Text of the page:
Creating GitHub Pages Branch

GitHub will generate a GitHub Pages site for any repository that has a gh-pages branch. Let's set ours up now:

git checkout --orphan gh-pages
git rm -rf .

Now let's add the .nojekyll file. This tells GitHub that our content does not use Jekyll for rendering. Finally, commit and push:

touch .nojekyll
git add .nojekyll
git commit -m 'initial commit'
git push origin gh-pages

Setting up Travis CI

Thus far we have only built docs locally. We will now configure Travis CI to build and deploy the docs any time we merge changes to our default branch. It does so by committing the files under doc/build/html into the gh-pages branch and pushing using your GitHub Personal Access Token.

All the steps below operate on the .travis.yml file in your project repository. It is assumed that you have already setup Travis to build your project, otherwise start there.

Setting the Version

Because Python projects usually declare their version in setup.py, we want Sphinx to look there to find the project version so our API docs reflect the correct value.

In doc/source/conf.py, you likely see this value:

release = '1.2.3'

Replace that line with one that reads the version correctly:

import pkg_resources

# Read the project version from setup.py
release = pkg_resources.require(project)[0].version

Building the Docs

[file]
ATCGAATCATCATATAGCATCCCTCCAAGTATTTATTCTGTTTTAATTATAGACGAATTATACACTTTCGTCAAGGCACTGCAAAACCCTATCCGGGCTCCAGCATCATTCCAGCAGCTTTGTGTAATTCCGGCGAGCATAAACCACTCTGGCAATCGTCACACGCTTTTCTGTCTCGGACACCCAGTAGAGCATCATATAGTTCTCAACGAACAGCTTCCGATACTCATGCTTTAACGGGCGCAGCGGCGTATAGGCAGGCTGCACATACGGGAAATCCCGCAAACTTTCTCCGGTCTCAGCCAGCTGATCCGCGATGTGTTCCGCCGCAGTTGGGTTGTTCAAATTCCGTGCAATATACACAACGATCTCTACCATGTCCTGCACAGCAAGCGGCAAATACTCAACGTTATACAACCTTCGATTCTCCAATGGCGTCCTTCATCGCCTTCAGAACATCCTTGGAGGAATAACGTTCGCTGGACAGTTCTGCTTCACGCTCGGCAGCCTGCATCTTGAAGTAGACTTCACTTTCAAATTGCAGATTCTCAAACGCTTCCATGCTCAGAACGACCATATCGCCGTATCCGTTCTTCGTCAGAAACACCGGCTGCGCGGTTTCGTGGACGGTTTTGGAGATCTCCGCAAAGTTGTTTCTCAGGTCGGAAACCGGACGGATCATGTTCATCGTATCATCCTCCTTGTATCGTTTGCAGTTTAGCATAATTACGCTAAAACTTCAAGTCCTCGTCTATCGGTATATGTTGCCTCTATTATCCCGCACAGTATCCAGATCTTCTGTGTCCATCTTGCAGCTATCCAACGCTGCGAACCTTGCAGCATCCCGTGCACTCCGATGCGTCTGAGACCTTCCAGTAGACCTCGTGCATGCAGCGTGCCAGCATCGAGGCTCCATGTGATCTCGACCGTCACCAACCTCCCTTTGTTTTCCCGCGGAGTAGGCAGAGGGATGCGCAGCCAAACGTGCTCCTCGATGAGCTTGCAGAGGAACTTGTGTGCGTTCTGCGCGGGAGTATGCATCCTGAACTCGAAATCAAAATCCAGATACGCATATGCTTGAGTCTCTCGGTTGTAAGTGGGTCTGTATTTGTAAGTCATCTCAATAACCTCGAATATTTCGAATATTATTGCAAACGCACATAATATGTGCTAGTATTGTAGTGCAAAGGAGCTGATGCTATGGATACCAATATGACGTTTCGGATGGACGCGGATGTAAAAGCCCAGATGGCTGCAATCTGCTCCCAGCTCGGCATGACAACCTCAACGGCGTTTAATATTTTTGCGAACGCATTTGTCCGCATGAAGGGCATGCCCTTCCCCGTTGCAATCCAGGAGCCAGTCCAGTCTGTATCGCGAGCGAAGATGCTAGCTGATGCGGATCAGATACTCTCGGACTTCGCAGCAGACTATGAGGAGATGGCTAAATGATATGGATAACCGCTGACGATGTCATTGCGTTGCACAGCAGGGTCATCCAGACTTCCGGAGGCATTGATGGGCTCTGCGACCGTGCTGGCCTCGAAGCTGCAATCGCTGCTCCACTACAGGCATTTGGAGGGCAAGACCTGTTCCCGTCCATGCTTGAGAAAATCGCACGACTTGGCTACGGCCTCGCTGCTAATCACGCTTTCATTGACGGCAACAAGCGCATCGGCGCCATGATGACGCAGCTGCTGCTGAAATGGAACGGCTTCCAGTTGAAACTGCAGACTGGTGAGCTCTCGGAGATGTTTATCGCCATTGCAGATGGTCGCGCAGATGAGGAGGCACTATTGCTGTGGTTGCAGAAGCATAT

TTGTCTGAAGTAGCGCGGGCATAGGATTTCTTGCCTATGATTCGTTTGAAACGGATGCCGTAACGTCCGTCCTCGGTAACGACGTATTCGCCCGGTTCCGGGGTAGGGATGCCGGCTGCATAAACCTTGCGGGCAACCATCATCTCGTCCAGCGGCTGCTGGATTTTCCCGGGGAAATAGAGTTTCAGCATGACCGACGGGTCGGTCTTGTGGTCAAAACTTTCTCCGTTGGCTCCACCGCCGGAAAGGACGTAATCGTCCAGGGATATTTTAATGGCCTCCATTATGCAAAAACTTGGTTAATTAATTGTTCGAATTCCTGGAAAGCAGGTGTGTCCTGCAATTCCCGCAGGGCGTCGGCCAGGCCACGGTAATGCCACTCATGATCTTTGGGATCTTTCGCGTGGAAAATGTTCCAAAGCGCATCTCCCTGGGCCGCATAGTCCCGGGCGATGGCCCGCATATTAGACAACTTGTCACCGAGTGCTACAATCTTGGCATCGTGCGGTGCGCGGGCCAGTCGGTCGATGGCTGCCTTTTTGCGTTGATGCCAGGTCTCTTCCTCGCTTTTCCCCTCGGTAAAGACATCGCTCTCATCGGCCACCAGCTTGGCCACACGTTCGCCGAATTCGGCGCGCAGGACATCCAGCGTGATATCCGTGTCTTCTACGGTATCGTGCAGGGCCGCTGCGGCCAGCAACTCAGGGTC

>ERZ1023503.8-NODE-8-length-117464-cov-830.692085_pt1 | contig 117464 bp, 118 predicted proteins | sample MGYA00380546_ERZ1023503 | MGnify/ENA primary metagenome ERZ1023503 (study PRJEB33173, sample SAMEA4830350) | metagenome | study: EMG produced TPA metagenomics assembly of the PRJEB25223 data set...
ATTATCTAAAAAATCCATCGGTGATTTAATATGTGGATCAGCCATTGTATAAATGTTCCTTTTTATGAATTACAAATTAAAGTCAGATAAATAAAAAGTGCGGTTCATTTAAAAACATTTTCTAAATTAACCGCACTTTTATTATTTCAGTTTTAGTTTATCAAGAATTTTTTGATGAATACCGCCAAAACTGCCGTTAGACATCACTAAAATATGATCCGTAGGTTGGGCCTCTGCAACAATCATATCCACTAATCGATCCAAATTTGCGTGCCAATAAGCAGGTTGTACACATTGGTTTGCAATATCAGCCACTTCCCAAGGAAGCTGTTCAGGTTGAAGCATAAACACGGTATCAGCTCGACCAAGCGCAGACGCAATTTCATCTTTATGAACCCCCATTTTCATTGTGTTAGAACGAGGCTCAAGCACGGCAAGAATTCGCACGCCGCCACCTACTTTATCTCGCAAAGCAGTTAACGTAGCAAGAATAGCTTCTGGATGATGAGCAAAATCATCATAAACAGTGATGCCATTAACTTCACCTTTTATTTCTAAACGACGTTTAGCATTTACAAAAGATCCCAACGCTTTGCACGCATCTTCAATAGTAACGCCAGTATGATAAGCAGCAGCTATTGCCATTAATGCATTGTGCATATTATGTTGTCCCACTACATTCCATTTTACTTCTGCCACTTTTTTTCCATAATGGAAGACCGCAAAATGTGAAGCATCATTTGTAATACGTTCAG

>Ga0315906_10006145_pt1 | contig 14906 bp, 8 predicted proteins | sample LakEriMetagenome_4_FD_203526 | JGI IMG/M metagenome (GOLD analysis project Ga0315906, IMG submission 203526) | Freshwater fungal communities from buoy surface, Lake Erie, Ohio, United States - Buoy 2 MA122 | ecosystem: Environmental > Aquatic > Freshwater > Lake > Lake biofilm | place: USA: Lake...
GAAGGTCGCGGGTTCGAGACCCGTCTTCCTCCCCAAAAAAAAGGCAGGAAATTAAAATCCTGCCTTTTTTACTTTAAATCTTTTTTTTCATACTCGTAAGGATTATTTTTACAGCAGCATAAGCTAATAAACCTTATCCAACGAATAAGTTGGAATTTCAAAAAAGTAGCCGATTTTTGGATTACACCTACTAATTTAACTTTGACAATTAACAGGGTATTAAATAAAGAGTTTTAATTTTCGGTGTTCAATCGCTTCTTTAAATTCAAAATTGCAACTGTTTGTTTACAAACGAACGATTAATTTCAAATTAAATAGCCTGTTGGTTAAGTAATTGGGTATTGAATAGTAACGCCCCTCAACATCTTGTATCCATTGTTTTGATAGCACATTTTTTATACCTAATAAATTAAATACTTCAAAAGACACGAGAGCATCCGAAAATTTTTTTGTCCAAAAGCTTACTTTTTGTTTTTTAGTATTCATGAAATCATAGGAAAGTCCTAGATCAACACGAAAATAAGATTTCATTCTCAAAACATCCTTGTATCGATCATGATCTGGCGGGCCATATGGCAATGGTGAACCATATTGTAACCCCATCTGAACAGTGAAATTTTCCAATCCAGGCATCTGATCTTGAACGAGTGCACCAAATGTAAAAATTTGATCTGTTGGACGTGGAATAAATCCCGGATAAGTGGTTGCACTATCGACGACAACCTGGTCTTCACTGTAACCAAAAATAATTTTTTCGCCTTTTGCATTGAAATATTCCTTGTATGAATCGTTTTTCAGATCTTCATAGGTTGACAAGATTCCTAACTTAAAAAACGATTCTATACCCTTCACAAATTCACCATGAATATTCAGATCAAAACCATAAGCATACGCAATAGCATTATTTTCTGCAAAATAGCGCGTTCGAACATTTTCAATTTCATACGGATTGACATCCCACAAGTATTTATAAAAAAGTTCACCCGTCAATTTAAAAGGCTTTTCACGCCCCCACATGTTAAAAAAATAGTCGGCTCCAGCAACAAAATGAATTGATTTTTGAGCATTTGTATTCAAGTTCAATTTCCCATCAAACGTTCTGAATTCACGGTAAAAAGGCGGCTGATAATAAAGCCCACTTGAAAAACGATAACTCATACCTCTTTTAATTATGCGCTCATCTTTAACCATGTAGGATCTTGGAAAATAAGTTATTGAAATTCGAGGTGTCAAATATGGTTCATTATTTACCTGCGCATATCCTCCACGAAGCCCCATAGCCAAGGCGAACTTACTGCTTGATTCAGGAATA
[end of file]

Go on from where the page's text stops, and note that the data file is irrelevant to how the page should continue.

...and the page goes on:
To start, we need to make sure our build has Sphinx and other doc dependencies installed, so add a new install step:

install:
  - travis_retry pip install -U -r doc/requirements.txt
  # ...

Next, add an after_success step to build the docs:

after_success:
  - make -C doc html
  # ...

Deploying to GitHub Pages

Travis can deploy to GitHub Pages on build with the simple addition of a deploy section:

deploy:
  provider: pages
  skip_cleanup: true
  github_token: $GITHUB_TOKEN
  keep_history: true
  on:
    branch: main  # the default branch name
  local_dir: doc/build/html

If you have not already, turn on GitHub Pages for your repository using the gh-pages branch under SettingsGitHub Pages.

Setting Your GitHub Token

This step should be taken very carefully!

First, you should have a token with repo scope, so that Travis may access and update your gh-pages branch. You will need to copy this token shortly.

Navigate to your project settings in Travis. Under the Environment Variables section, add a new variable:

NAME VALUE BRANCH DISPLAY VALUE IN BUILD LOG
GITHUB_TOKEN paste your token here main LEAVE UNCHECKED

Change main if that is not the name of your default branch. Be absolutely sure not to check Display value in build log or your API token may be leaked and should be deleted.

Commit

Commit and push your .travis.yml updates, and watch your Travis build logs to watch it in action. If all goes well, your project's GitHub Pages site should be now contain your latest and greatest API documentation.

:tada:

Open Source Agenda is not affiliated with "Continuous Docs" Project. README Source: icgood/continuous-docs